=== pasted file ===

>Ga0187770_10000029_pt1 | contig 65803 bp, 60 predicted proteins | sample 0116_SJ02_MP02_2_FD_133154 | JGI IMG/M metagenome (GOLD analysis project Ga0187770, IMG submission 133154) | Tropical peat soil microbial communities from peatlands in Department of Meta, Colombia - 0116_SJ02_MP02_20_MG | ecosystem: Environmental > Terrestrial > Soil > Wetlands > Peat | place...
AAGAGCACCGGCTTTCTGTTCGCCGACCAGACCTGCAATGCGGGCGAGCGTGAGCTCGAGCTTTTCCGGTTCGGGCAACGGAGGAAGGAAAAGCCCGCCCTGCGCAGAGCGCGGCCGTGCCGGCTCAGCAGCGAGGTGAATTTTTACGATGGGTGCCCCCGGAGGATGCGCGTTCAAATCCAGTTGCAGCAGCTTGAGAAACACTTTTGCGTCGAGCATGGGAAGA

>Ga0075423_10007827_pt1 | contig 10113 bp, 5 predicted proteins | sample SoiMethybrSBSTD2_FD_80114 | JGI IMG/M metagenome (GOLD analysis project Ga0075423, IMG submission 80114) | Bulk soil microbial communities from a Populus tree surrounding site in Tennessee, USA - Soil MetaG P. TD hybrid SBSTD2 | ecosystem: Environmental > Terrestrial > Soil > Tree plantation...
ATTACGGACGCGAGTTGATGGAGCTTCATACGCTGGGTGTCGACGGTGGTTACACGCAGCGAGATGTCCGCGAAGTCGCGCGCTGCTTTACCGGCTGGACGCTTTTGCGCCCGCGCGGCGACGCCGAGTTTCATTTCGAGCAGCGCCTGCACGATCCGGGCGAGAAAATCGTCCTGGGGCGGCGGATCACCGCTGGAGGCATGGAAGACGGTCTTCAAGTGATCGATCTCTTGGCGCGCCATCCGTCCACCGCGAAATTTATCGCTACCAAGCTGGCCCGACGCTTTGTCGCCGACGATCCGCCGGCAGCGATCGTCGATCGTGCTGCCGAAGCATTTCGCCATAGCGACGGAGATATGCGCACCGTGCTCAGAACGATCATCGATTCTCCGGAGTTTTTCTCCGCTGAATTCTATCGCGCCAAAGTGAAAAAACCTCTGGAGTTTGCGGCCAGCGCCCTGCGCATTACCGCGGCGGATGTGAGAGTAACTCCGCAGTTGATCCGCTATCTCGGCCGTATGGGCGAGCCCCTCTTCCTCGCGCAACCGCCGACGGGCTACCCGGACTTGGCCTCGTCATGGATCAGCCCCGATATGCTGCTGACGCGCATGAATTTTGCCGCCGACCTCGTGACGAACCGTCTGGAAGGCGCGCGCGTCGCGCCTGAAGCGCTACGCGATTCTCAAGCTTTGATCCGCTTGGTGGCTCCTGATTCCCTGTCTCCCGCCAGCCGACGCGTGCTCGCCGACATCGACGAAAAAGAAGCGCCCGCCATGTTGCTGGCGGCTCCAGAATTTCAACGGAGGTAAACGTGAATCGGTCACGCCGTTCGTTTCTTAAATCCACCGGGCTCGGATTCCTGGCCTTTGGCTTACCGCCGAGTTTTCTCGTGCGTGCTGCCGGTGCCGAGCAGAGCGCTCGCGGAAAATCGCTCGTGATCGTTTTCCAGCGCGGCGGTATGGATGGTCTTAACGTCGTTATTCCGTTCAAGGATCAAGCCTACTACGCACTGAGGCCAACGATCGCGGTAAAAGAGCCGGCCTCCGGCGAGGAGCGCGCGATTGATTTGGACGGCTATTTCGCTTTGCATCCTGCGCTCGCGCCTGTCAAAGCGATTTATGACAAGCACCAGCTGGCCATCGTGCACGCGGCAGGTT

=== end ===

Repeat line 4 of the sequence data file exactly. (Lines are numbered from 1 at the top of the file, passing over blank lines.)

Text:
ATTACGGACGCGAGTTGATGGAGCTTCATACGCTGGGTGTCGACGGTGGTTACACGCAGCGAGATGTCCGCGAAGTCGCGCGCTGCTTTACCGGCTGGACGCTTTTGCGCCCGCGCGGCGACGCCGAGTTTCATTTCGAGCAGCGCCTGCACGATCCGGGCGAGAAAATCGTCCTGGGGCGGCGGATCACCGCTGGAGGCATGGAAGACGGTCTTCAAGTGATCGATCTCTTGGCGCGCCATCCGTCCACCGCGAAATTTATCGCTACCAAGCTGGCCCGACGCTTTGTCGCCGACGATCCGCCGGCAGCGATCGTCGATCGTGCTGCCGAAGCATTTCGCCATAGCGACGGAGATATGCGCACCGTGCTCAGAACGATCATCGATTCTCCGGAGTTTTTCTCCGCTGAATTCTATCGCGCCAAAGTGAAAAAACCTCTGGAGTTTGCGGCCAGCGCCCTGCGCATTACCGCGGCGGATGTGAGAGTAACTCCGCAGTTGATCCGCTATCTCGGCCGTATGGGCGAGCCCCTCTTCCTCGCGCAACCGCCGACGGGCTACCCGGACTTGGCCTCGTCATGGATCAGCCCCGATATGCTGCTGACGCGCATGAATTTTGCCGCCGACCTCGTGACGAACCGTCTGGAAGGCGCGCGCGTCGCGCCTGAAGCGCTACGCGATTCTCAAGCTTTGATCCGCTTGGTGGCTCCTGATTCCCTGTCTCCCGCCAGCCGACGCGTGCTCGCCGACATCGACGAAAAAGAAGCGCCCGCCATGTTGCTGGCGGCTCCAGAATTTCAACGGAGGTAAACGTGAATCGGTCACGCCGTTCGTTTCTTAAATCCACCGGGCTCGGATTCCTGGCCTTTGGCTTACCGCCGAGTTTTCTCGTGCGTGCTGCCGGTGCCGAGCAGAGCGCTCGCGGAAAATCGCTCGTGATCGTTTTCCAGCGCGGCGGTATGGATGGTCTTAACGTCGTTATTCCGTTCAAGGATCAAGCCTACTACGCACTGAGGCCAACGATCGCGGTAAAAGAGCCGGCCTCCGGCGAGGAGCGCGCGATTGATTTGGACGGCTATTTCGCTTTGCATCCTGCGCTCGCGCCTGTCAAAGCGATTTATGACAAGCACCAGCTGGCCATCGTGCACGCGGCAGGTT